It’s only just that a year that’s already seen such wretched fish-out-of-water comedies as “New in Town” and “The Proposal” should close with another one. “Did You Hear About the Morgans?” may reunite writer-director Marc Lawrence and star Hugh Grant, who worked together on “Music and Lyrics,” but it’s not even up to the mediocre standard of that movie.

Grant plays Paul Morgan, a highly successful New York lawyer who’s been tossed out of his plush Manhattan apartment by his wife Meryl (Sarah Jessica Parker), an equally successful real estate broker, because of his extramarital fling. Desperate they should get back together, he arranges a dinner with her, but on the way back home they witness the murder of her latest client by a hit-man (Michael Kelly), who then targets them. The feds persuade the couple to go into the witness relocation program and fly them to a remote town in Wyoming where they become houseguests of grizzled Marshal Clay Wheeler (Sam Elliott) and his rifle-packing wife Emma (Mary Steenburgen).

What follows is foreordained. The culture clash is profound as our city slickers not only interact with locals like crusty diner-owner Earl Granger (Wilford Brimley, looking as though he’s barely ambulatory) and find the joys of shopping for bargains at the Big Barn but also have to deal with critters like brown bears and rodeo bulls. In the process, of course, they learn the charm of a land where everybody helps everybody else, even leaving trucks unlocked in case someone needs to borrow them, while rekindling their love for one another again. (The latter involves not only adopting a child but getting Meryl pregnant.)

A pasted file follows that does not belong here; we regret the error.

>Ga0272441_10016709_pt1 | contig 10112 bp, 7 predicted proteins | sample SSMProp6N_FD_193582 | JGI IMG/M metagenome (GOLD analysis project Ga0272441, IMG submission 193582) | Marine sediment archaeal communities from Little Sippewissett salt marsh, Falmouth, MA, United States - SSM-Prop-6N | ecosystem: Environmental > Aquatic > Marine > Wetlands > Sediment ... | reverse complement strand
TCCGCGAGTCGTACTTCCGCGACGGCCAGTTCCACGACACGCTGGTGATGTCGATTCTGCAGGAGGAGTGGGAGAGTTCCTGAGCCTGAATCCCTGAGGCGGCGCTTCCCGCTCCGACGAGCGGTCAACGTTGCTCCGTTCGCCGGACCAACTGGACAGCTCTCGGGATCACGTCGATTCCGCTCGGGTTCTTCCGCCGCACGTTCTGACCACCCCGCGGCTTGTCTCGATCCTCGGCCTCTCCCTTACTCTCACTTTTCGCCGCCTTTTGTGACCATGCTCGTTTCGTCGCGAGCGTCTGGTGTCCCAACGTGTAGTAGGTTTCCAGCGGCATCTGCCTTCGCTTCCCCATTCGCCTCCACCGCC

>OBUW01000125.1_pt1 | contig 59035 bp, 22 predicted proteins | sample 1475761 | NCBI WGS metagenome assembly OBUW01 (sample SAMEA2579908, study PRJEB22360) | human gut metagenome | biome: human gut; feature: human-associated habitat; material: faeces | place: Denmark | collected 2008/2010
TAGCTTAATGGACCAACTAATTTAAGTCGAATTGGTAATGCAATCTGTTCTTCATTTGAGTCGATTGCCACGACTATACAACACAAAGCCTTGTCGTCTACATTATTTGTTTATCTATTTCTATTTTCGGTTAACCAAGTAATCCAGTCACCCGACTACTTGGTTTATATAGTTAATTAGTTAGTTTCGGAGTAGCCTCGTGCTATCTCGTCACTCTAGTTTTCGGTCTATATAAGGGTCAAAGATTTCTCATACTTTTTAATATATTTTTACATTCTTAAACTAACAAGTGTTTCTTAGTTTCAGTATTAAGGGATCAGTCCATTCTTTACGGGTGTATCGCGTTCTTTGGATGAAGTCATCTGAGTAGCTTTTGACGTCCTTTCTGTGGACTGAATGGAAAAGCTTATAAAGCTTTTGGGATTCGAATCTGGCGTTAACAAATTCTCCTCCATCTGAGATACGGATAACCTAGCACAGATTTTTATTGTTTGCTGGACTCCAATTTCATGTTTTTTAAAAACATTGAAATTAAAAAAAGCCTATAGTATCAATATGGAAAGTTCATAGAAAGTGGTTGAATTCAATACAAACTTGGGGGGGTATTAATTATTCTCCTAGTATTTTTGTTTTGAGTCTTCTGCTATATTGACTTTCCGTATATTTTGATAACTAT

Of course, there has to be a big finale in which the killer makes his way to Wyoming but gets stymied in his attempt to kill the Morgans by the locals. Getting there, to be sure, requires some pretty idiotic decisions on Meryl’s part (she decides to call her adoption agency, though warned not to) and on that of the Morgans’ relentlessly unfunny young go-fers Jackie (Elisabeth Moss) and Adam (Jesse Liebman), who decide to contact them while also falling in love. But intelligence is at best optional in the characters of movies like “Morgans.”

This is sheer by-the-numbers stuff, played sluggishly and without much charm. Grant does his customary flustered shtick, but this time around the throwaway “zingers” Lawrence puts in his mouth fall flat more often than not. Parker makes a colorless partner for him, but even the sprightliest actress couldn’t have pulled off the last-act revelation Meryl abruptly produces to steer the Morgans’ reconciliation off the rails. By contrast Elliott and Steenburgen are an amiable pair, though no less cliched than the Minnesota yokels in “New in Town.” The third couple, Moss and Liebman, are simply irritating.

“Morgans” is visually a bland picture, shot (in New Mexico as a stand-in for Wyoming) without panache by Florian Ballhaus, and it ambles along without much energy, the result not only of Lawrence’s prosaic direction but Susan E. Morse’s editing, which lets scenes run on long after their shelf life has expired. An annoyingly perky score by Theodore Shapiro, unfortunately, complements the action perfectly.

The result is a movie that might have been called “Witless Protection,” if that title hadn’t already been taken (damn you, Larry the Cable Guy!).